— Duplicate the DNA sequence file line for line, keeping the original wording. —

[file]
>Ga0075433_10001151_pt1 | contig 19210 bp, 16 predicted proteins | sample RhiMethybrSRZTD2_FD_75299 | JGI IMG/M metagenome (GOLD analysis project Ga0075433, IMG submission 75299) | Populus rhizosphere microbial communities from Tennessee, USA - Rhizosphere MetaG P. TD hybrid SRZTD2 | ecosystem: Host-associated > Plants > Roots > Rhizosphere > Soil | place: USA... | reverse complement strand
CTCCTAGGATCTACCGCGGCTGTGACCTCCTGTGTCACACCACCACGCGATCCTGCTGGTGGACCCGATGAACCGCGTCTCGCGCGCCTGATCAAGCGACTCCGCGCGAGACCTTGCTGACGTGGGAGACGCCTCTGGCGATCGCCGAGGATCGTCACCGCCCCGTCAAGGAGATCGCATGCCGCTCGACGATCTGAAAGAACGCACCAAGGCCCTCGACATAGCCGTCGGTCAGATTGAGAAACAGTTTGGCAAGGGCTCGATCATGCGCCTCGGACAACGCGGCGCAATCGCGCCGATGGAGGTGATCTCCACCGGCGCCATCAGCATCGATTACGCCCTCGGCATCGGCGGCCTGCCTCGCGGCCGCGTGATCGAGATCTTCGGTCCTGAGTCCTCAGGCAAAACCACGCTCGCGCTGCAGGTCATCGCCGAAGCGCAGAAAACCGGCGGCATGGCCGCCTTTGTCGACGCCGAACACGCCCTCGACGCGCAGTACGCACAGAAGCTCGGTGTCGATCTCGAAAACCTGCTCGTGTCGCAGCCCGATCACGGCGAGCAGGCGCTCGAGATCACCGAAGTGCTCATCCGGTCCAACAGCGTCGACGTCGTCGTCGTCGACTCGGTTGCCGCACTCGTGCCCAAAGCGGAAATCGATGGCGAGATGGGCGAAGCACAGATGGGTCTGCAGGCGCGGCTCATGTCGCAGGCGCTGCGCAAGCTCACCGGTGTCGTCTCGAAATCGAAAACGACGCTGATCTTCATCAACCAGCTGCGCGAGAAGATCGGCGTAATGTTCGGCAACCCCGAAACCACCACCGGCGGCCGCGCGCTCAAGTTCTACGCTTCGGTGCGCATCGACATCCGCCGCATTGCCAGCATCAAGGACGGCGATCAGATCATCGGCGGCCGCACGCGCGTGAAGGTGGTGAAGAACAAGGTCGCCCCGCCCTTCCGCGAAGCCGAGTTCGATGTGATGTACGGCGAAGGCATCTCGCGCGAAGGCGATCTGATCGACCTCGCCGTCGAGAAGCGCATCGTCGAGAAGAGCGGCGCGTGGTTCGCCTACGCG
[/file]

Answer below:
>Ga0075433_10001151_pt1 | contig 19210 bp, 16 predicted proteins | sample RhiMethybrSRZTD2_FD_75299 | JGI IMG/M metagenome (GOLD analysis project Ga0075433, IMG submission 75299) | Populus rhizosphere microbial communities from Tennessee, USA - Rhizosphere MetaG P. TD hybrid SRZTD2 | ecosystem: Host-associated > Plants > Roots > Rhizosphere > Soil | place: USA... | reverse complement strand
CTCCTAGGATCTACCGCGGCTGTGACCTCCTGTGTCACACCACCACGCGATCCTGCTGGTGGACCCGATGAACCGCGTCTCGCGCGCCTGATCAAGCGACTCCGCGCGAGACCTTGCTGACGTGGGAGACGCCTCTGGCGATCGCCGAGGATCGTCACCGCCCCGTCAAGGAGATCGCATGCCGCTCGACGATCTGAAAGAACGCACCAAGGCCCTCGACATAGCCGTCGGTCAGATTGAGAAACAGTTTGGCAAGGGCTCGATCATGCGCCTCGGACAACGCGGCGCAATCGCGCCGATGGAGGTGATCTCCACCGGCGCCATCAGCATCGATTACGCCCTCGGCATCGGCGGCCTGCCTCGCGGCCGCGTGATCGAGATCTTCGGTCCTGAGTCCTCAGGCAAAACCACGCTCGCGCTGCAGGTCATCGCCGAAGCGCAGAAAACCGGCGGCATGGCCGCCTTTGTCGACGCCGAACACGCCCTCGACGCGCAGTACGCACAGAAGCTCGGTGTCGATCTCGAAAACCTGCTCGTGTCGCAGCCCGATCACGGCGAGCAGGCGCTCGAGATCACCGAAGTGCTCATCCGGTCCAACAGCGTCGACGTCGTCGTCGTCGACTCGGTTGCCGCACTCGTGCCCAAAGCGGAAATCGATGGCGAGATGGGCGAAGCACAGATGGGTCTGCAGGCGCGGCTCATGTCGCAGGCGCTGCGCAAGCTCACCGGTGTCGTCTCGAAATCGAAAACGACGCTGATCTTCATCAACCAGCTGCGCGAGAAGATCGGCGTAATGTTCGGCAACCCCGAAACCACCACCGGCGGCCGCGCGCTCAAGTTCTACGCTTCGGTGCGCATCGACATCCGCCGCATTGCCAGCATCAAGGACGGCGATCAGATCATCGGCGGCCGCACGCGCGTGAAGGTGGTGAAGAACAAGGTCGCCCCGCCCTTCCGCGAAGCCGAGTTCGATGTGATGTACGGCGAAGGCATCTCGCGCGAAGGCGATCTGATCGACCTCGCCGTCGAGAAGCGCATCGTCGAGAAGAGCGGCGCGTGGTTCGCCTACGCG